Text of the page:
Harrogate (Stonefall) Commonwealth War Graves Commission Cemetery

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Harrogate (Stonefall)
Commonwealth War Graves Commission
Harrogate (Stonefall) Commonwealth War Graves Commission cemetery entrance stone
Used for those deceased 1943-1947
Location 53°59′10″N 1°29′42″W / 53.9862°N 1.495042°W / 53.9862; -1.495042
near Harrogate, North Yorkshire, England
Total burials 1017 (including special memorials)
Unknown
burials
1
Burials by war
Statistics source: CWGC

Harrogate (Stonefall) Cemetery is a Commonwealth War Graves Commission (CWGC) burial ground for the dead of World War I and World War II located on the outskirts of Harrogate in North Yorkshire, England.

The cemetery grounds are located next to the main municipal cemetery and crematorium for the district.[1]

Foundation[edit]

This area of Yorkshire had many RAF bases during World War II. In particular, No 6 RCAF Bomber Group had headquarters at Allerton Park in nearby Knaresborough.[2]

An area of the municipal cemetery was set aside for use as a war cemetery at the start of the war and received burials, mostly from after July 1943, mostly airmen, mostly Canadians, until after the end of the war.[2] Burials are from northern airfields and the military wing of the now demolished Harrogate General Hospital in Starbeck.[2]

Within the cemetery, there are burials of or memorials to 23 World War I troops.[2]

Notable graves[edit]

Many of the burials are from aircrews killed in training or on the ground or who died later in the local hospital. Amongst the burials in the cemetery are three (all Canadians) of the seven crew of a Lancaster bomber that crashed on Helmsley Moor on the morning of 17 May 1944.[3] Five burials (all serving in the RCAF, but two were from the United States) in adjoining plots are of the crew of Halifax bomber EB203, which crashed into a railway bridge in Bishop Monkton on 15 April 1944.[4]

Also the Crew of Wellington BK387, near Oakworth, Yorkshire. On the night of 2 January 1944, the main force of bomber command was once again out in strength; that night, 383 Aircraft were on their way to the big city, Berlin. 27 Lancasters were not to return to there bases in England, most were lost in the Berlin area, some seven and half percent of the attacking bombers missing. Eighty two houses were destroyed and thirty six people were killed, Just another night for the crews of bomber command. The Operational Training Unit, home of the O.T.U. was based eight miles north-west of Newark. This was at Ossington, and it was bases like these, flying the Vickers Wellington, that all operational crew passed through on their way to squadron service. At 20.00 hours, Wellington BK387 lifted off from the Ossington runway on what should have been just another training flight of four hours duration. Many local people around Oakworth will tell stories of what they saw and heard on that fateful night when the pilot, Flight Sergeant Ernest Glass, brought the aircraft down through low cloud and subsequently crashed into the hillside at Tewitt Hall wood. Six young lives were lost in an instant. The crew of BK387 were all from Canada. If they had completed their training they would have joined one of the 16 Canadian Bomber Squadrons in Yorkshire. By the time the war ended, these squadrons had flown some 40,822 sorties, they had lost 814 Aircraft and more than 3,500 Aircrew were killed or missing. The total Bomber command losses were a staggering 55,000 men.The remains of the aircraft were cleared away and little remains today at the site of the crash except for the burnt and broken trees which tell their own story. The crew were all buried at Stonefall Cemetery, Harrogate, near Leeds, England along with many of their fellow countrymen, all of whom paid the supreme sacrifice. All are buried on section C, row H, graves 11 to 16.http://www.oakworthvillage.com/personal-accounts.html The cause of this crash is unclear. Canadian crewed Wellington BK387 was on a night training exercise when the aircraft descended through cloud and crashed into farmland, 2 January 1944. One witness account suggests Warrant Officer Glass was trying to land the plane in the fields.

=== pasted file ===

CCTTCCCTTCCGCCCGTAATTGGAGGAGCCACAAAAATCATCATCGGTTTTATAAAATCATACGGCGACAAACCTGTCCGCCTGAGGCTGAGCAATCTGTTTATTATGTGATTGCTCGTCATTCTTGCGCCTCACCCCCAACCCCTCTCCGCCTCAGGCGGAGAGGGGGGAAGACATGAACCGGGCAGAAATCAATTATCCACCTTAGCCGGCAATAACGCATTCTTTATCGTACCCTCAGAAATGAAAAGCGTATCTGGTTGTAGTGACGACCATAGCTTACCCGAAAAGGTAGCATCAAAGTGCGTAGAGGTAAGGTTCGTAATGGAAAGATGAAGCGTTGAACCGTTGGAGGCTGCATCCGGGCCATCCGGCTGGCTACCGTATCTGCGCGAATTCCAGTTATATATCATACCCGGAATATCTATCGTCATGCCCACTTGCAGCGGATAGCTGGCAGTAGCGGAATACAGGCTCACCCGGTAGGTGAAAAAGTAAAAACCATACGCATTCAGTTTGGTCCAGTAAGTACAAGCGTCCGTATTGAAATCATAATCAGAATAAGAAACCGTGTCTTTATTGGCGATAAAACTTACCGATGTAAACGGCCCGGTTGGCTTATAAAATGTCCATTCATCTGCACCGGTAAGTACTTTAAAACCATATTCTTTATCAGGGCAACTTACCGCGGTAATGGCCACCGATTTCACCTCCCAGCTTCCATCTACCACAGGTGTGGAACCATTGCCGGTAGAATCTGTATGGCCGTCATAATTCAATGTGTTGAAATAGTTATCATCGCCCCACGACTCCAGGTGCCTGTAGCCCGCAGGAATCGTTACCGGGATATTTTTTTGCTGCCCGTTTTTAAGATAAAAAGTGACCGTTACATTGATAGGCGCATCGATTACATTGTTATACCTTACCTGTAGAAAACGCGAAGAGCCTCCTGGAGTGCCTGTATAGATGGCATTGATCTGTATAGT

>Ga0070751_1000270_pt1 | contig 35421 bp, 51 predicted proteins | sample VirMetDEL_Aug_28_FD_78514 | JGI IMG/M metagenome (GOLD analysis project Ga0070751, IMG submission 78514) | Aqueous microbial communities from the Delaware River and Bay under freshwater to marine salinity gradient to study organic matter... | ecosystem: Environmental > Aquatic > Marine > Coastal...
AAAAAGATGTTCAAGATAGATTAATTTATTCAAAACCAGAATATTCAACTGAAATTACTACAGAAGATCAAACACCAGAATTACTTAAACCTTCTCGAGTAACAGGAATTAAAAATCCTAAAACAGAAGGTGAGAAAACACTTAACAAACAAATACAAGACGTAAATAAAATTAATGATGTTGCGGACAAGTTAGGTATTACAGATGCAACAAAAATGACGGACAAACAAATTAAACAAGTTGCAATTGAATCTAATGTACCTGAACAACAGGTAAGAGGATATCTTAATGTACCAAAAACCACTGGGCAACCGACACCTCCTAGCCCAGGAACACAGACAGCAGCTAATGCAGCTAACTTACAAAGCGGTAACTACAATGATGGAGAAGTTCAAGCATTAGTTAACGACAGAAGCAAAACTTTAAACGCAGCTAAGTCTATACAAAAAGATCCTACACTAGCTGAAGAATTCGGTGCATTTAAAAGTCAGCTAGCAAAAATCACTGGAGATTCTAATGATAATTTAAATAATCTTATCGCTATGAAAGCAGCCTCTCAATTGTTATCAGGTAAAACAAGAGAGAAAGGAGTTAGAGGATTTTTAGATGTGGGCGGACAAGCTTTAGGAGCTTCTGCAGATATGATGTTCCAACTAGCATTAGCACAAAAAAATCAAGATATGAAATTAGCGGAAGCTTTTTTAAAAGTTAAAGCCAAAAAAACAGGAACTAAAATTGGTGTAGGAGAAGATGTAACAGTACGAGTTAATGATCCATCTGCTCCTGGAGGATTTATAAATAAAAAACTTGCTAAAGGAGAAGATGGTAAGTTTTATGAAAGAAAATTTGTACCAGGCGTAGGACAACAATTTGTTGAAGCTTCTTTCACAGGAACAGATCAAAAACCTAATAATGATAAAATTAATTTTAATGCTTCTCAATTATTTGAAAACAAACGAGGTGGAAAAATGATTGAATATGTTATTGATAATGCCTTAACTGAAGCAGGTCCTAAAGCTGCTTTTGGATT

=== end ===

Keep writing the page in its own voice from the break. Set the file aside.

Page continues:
This same account quotes the landlord of the nearby Grouse Inn, who says he had gone to his outside toilet and, with the door open (after all the customers had gone home for the night...) "he sat there frightened out of his skin as he could see the plane heading straight for his loo". Fortunately for him at least, the Wellington crashed just beyond the pub.

Crew Warrant Officer E.I Glass (Pilot) Flying Officer J.J McHenry (Navigator) Warrant Officer J E Dalling, (Bomb Aimer) Warrant Officer J Henfrey (Wireless Operator) Sergeant E Savage (Air Gunner) Sergeant N W Crawford (Air Gunner)

All crewmen were killed in the crash. http://www.oakworthvillage.com/personal-accounts.html

Special memorials[edit]

A plaque in the cemetery records the names of 12 servicemen of World War II who were cremated rather than being buried here.[5]

A special memorial commemorates six World War I troops whose graves are in local churchyards around Yorkshire and cannot be maintained by the Commission.[2] The actual grave of one of those commemorated, Edgar Audsley, has since been destroyed as part of development works on the site of South Ossett Baptist Burial Ground.[6]

References[edit]

  1. ^ Commonwealth War Graves Commission The Work of the Commonwealth War Graves Commission in the United Kingdom leaflet ISA22, p2, published May 2005, accessed 12 January 2008
  2. ^ a b c d e Commonwealth War Graves Commission, accessed 12 January 2008
  3. ^ Allenby.info, accessed 12 January 2008
  4. ^ Allenby.info: EB203, accessed 12 January 2007
  5. ^ WW1Cemeteries.com, accessed 12 January 2008
  6. ^ The Campaign for War Grave Commemorations, accessed 12 January 2007

External links[edit]